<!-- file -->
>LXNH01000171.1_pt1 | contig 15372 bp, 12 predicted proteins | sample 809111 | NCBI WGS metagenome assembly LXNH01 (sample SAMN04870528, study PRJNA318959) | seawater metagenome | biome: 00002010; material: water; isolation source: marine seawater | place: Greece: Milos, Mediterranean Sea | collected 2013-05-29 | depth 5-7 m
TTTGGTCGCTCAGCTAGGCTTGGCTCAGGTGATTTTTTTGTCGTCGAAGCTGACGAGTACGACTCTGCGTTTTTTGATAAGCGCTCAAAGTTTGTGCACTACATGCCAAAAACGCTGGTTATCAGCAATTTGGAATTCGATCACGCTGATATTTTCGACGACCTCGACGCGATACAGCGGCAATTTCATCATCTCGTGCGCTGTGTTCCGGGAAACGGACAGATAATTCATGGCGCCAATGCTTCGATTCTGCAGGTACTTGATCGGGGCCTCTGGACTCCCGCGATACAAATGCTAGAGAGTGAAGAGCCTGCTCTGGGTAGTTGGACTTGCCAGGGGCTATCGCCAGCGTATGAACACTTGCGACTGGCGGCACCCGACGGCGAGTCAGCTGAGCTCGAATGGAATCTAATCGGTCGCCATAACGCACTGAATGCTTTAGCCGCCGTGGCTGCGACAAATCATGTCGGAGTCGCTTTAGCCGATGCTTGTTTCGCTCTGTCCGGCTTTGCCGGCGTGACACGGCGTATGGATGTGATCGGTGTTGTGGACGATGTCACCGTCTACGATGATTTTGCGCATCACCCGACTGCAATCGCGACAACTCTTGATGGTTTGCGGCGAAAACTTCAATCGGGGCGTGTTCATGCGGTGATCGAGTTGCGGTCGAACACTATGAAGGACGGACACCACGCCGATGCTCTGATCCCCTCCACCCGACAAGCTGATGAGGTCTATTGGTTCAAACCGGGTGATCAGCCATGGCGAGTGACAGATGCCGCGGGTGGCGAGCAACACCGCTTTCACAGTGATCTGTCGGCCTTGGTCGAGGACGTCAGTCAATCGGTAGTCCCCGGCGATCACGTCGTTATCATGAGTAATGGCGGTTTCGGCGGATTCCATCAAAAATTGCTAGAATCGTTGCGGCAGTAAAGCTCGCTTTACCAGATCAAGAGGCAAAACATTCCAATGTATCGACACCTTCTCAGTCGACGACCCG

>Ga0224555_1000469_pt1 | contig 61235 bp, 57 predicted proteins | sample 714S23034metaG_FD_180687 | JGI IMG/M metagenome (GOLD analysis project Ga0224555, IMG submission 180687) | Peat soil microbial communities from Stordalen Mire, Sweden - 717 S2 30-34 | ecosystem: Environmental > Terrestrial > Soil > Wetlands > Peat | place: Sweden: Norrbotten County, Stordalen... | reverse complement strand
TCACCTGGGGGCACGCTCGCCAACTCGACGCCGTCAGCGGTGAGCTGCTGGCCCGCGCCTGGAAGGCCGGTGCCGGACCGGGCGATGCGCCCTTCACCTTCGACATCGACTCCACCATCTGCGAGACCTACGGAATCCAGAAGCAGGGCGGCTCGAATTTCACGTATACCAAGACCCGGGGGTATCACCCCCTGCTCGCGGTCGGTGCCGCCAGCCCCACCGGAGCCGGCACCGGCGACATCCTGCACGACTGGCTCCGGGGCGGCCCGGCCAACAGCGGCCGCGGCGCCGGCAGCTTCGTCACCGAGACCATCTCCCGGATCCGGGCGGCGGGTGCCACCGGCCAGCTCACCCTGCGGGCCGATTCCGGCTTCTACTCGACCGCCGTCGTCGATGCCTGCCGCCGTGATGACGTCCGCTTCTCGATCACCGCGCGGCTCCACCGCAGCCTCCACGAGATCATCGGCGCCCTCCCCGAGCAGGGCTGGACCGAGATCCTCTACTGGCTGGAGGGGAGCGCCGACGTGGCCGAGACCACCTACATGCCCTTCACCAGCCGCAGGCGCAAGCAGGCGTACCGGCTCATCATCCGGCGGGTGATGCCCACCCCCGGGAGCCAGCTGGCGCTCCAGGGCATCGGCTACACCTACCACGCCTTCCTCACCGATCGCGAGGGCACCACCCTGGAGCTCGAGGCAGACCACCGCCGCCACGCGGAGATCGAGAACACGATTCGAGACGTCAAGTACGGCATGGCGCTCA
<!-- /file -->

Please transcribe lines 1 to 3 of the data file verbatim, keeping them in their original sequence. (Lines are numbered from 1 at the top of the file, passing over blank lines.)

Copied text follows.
>LXNH01000171.1_pt1 | contig 15372 bp, 12 predicted proteins | sample 809111 | NCBI WGS metagenome assembly LXNH01 (sample SAMN04870528, study PRJNA318959) | seawater metagenome | biome: 00002010; material: water; isolation source: marine seawater | place: Greece: Milos, Mediterranean Sea | collected 2013-05-29 | depth 5-7 m
TTTGGTCGCTCAGCTAGGCTTGGCTCAGGTGATTTTTTTGTCGTCGAAGCTGACGAGTACGACTCTGCGTTTTTTGATAAGCGCTCAAAGTTTGTGCACTACATGCCAAAAACGCTGGTTATCAGCAATTTGGAATTCGATCACGCTGATATTTTCGACGACCTCGACGCGATACAGCGGCAATTTCATCATCTCGTGCGCTGTGTTCCGGGAAACGGACAGATAATTCATGGCGCCAATGCTTCGATTCTGCAGGTACTTGATCGGGGCCTCTGGACTCCCGCGATACAAATGCTAGAGAGTGAAGAGCCTGCTCTGGGTAGTTGGACTTGCCAGGGGCTATCGCCAGCGTATGAACACTTGCGACTGGCGGCACCCGACGGCGAGTCAGCTGAGCTCGAATGGAATCTAATCGGTCGCCATAACGCACTGAATGCTTTAGCCGCCGTGGCTGCGACAAATCATGTCGGAGTCGCTTTAGCCGATGCTTGTTTCGCTCTGTCCGGCTTTGCCGGCGTGACACGGCGTATGGATGTGATCGGTGTTGTGGACGATGTCACCGTCTACGATGATTTTGCGCATCACCCGACTGCAATCGCGACAACTCTTGATGGTTTGCGGCGAAAACTTCAATCGGGGCGTGTTCATGCGGTGATCGAGTTGCGGTCGAACACTATGAAGGACGGACACCACGCCGATGCTCTGATCCCCTCCACCCGACAAGCTGATGAGGTCTATTGGTTCAAACCGGGTGATCAGCCATGGCGAGTGACAGATGCCGCGGGTGGCGAGCAACACCGCTTTCACAGTGATCTGTCGGCCTTGGTCGAGGACGTCAGTCAATCGGTAGTCCCCGGCGATCACGTCGTTATCATGAGTAATGGCGGTTTCGGCGGATTCCATCAAAAATTGCTAGAATCGTTGCGGCAGTAAAGCTCGCTTTACCAGATCAAGAGGCAAAACATTCCAATGTATCGACACCTTCTCAGTCGACGACCCG

>Ga0224555_1000469_pt1 | contig 61235 bp, 57 predicted proteins | sample 714S23034metaG_FD_180687 | JGI IMG/M metagenome (GOLD analysis project Ga0224555, IMG submission 180687) | Peat soil microbial communities from Stordalen Mire, Sweden - 717 S2 30-34 | ecosystem: Environmental > Terrestrial > Soil > Wetlands > Peat | place: Sweden: Norrbotten County, Stordalen... | reverse complement strand